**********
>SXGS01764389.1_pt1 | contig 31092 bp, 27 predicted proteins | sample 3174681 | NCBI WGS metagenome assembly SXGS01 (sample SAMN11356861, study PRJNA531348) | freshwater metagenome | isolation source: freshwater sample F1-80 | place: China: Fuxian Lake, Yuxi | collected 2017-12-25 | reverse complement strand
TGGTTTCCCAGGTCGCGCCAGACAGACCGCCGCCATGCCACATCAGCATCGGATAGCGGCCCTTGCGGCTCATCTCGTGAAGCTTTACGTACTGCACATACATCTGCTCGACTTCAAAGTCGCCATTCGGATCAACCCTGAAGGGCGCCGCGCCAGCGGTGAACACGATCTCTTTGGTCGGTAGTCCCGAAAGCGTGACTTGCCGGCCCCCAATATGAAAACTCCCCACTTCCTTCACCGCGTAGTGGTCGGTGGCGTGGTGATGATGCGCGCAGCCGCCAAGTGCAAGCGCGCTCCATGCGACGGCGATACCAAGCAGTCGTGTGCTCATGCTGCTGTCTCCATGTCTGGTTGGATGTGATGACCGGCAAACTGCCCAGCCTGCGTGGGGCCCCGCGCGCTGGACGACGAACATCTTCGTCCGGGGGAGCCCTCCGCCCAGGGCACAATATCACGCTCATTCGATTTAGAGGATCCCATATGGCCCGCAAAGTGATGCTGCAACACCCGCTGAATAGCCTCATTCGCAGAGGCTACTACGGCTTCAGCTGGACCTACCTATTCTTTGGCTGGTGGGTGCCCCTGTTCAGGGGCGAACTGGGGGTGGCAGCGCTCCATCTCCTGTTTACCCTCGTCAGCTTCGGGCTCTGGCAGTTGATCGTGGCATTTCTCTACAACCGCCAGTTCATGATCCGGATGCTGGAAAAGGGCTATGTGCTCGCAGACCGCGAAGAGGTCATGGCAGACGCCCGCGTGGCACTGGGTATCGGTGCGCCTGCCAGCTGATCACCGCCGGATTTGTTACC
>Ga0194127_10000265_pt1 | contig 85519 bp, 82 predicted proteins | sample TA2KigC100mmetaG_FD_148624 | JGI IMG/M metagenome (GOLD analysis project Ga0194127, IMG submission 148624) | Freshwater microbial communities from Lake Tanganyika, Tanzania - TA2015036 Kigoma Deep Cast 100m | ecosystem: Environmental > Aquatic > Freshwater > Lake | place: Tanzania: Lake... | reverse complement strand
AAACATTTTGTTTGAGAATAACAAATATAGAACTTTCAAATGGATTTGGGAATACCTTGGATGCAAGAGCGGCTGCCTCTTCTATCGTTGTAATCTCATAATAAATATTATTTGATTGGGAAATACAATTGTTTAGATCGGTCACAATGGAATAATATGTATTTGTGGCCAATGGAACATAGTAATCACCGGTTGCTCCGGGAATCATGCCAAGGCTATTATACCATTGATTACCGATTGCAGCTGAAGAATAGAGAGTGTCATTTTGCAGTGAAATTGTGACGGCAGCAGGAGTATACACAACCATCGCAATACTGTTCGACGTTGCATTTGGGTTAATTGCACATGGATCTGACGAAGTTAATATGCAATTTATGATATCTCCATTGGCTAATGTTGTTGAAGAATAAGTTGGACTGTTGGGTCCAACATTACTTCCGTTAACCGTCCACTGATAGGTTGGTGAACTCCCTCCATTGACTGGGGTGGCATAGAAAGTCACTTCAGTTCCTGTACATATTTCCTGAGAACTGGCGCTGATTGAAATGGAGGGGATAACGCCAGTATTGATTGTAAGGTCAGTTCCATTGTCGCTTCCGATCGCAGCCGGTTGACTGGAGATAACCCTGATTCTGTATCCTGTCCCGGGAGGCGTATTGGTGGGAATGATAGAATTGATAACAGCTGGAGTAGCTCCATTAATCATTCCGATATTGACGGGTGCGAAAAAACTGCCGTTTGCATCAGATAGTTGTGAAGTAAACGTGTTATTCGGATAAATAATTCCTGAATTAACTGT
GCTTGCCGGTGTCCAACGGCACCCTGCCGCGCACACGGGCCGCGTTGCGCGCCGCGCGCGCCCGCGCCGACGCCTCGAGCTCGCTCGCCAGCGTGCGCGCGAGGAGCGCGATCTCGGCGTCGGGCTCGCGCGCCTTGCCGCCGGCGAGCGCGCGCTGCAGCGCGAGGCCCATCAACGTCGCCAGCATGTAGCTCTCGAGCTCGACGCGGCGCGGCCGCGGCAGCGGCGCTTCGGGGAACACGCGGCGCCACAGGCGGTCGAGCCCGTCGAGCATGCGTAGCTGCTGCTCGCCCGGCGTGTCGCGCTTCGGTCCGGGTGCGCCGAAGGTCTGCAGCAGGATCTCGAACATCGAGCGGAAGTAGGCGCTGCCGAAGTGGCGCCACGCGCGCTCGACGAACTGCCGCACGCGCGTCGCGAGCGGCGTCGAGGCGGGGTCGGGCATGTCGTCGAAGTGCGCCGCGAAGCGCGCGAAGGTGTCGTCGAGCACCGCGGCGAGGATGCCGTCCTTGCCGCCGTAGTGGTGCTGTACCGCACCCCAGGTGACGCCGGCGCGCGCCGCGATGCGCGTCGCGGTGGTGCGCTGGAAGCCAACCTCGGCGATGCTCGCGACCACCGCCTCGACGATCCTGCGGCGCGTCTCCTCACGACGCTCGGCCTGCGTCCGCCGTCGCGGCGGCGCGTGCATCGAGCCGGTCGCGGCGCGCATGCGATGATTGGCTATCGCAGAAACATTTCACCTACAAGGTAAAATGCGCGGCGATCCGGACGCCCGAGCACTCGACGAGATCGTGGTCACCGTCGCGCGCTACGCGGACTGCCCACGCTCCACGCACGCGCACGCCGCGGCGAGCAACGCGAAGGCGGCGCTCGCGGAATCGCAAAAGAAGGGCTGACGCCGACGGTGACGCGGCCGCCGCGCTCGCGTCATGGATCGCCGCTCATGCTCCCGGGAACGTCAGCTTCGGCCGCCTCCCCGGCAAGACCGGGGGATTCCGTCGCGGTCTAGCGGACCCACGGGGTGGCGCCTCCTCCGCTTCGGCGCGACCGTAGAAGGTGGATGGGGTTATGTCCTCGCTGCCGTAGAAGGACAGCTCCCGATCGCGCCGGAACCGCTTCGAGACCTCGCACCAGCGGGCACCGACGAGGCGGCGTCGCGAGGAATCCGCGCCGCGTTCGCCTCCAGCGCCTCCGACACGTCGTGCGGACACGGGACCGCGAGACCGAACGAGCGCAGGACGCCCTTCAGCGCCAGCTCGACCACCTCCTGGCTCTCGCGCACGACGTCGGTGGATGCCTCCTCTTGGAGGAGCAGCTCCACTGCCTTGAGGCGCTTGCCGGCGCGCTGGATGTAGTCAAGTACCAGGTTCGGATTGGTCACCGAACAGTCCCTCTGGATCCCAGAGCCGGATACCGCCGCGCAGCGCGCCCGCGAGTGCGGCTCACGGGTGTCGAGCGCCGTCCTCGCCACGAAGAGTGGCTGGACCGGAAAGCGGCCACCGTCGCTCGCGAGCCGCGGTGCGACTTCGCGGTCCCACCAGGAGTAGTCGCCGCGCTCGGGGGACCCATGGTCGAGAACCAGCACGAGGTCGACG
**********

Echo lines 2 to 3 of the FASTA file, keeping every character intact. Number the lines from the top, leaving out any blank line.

TGGTTTCCCAGGTCGCGCCAGACAGACCGCCGCCATGCCACATCAGCATCGGATAGCGGCCCTTGCGGCTCATCTCGTGAAGCTTTACGTACTGCACATACATCTGCTCGACTTCAAAGTCGCCATTCGGATCAACCCTGAAGGGCGCCGCGCCAGCGGTGAACACGATCTCTTTGGTCGGTAGTCCCGAAAGCGTGACTTGCCGGCCCCCAATATGAAAACTCCCCACTTCCTTCACCGCGTAGTGGTCGGTGGCGTGGTGATGATGCGCGCAGCCGCCAAGTGCAAGCGCGCTCCATGCGACGGCGATACCAAGCAGTCGTGTGCTCATGCTGCTGTCTCCATGTCTGGTTGGATGTGATGACCGGCAAACTGCCCAGCCTGCGTGGGGCCCCGCGCGCTGGACGACGAACATCTTCGTCCGGGGGAGCCCTCCGCCCAGGGCACAATATCACGCTCATTCGATTTAGAGGATCCCATATGGCCCGCAAAGTGATGCTGCAACACCCGCTGAATAGCCTCATTCGCAGAGGCTACTACGGCTTCAGCTGGACCTACCTATTCTTTGGCTGGTGGGTGCCCCTGTTCAGGGGCGAACTGGGGGTGGCAGCGCTCCATCTCCTGTTTACCCTCGTCAGCTTCGGGCTCTGGCAGTTGATCGTGGCATTTCTCTACAACCGCCAGTTCATGATCCGGATGCTGGAAAAGGGCTATGTGCTCGCAGACCGCGAAGAGGTCATGGCAGACGCCCGCGTGGCACTGGGTATCGGTGCGCCTGCCAGCTGATCACCGCCGGATTTGTTACC
>Ga0194127_10000265_pt1 | contig 85519 bp, 82 predicted proteins | sample TA2KigC100mmetaG_FD_148624 | JGI IMG/M metagenome (GOLD analysis project Ga0194127, IMG submission 148624) | Freshwater microbial communities from Lake Tanganyika, Tanzania - TA2015036 Kigoma Deep Cast 100m | ecosystem: Environmental > Aquatic > Freshwater > Lake | place: Tanzania: Lake... | reverse complement strand